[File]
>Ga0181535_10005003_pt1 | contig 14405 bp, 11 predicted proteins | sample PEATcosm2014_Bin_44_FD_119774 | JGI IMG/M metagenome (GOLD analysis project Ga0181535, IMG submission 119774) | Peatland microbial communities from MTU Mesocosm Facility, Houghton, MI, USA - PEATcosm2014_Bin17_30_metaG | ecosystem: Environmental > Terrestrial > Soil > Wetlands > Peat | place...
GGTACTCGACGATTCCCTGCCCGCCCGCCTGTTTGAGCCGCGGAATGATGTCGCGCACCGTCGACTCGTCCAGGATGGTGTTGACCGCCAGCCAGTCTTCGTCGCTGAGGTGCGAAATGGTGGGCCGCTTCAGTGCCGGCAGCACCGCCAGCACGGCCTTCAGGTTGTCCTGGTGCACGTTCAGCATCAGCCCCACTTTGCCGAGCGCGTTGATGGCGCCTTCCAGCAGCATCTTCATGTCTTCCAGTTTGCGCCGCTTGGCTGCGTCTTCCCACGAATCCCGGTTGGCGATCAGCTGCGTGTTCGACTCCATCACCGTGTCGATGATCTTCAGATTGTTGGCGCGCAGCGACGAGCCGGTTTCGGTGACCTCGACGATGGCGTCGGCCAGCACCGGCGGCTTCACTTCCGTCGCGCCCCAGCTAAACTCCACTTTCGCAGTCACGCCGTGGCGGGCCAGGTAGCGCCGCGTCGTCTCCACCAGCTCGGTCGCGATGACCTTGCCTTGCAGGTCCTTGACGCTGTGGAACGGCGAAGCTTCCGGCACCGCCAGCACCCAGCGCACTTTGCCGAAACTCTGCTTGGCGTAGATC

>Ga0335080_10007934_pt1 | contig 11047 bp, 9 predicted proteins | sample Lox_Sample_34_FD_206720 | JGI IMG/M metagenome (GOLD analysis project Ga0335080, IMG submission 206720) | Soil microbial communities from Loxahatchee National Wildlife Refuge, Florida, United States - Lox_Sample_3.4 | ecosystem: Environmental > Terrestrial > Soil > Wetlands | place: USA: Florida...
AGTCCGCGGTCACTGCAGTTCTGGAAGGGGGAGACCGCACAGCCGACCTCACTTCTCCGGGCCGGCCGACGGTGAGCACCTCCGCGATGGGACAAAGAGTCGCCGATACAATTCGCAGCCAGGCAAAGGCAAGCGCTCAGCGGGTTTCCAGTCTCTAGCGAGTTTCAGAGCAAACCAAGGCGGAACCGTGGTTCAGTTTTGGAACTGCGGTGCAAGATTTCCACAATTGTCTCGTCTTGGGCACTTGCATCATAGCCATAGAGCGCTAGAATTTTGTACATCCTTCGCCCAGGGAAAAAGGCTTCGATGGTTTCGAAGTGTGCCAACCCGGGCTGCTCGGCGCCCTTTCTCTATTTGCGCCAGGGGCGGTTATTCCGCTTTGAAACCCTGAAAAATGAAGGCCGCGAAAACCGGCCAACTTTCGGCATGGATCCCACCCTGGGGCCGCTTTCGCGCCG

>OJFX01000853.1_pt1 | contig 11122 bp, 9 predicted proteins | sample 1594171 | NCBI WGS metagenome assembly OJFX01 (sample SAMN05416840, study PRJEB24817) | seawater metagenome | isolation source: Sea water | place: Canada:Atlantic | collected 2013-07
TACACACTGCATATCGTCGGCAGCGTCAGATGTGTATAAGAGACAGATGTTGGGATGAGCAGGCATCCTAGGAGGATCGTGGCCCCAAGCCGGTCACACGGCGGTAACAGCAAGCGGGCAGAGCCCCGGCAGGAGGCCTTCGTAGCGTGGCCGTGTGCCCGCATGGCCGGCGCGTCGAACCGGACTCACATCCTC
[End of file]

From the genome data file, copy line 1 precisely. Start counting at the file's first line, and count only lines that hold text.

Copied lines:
>Ga0181535_10005003_pt1 | contig 14405 bp, 11 predicted proteins | sample PEATcosm2014_Bin_44_FD_119774 | JGI IMG/M metagenome (GOLD analysis project Ga0181535, IMG submission 119774) | Peatland microbial communities from MTU Mesocosm Facility, Houghton, MI, USA - PEATcosm2014_Bin17_30_metaG | ecosystem: Environmental > Terrestrial > Soil > Wetlands > Peat | place...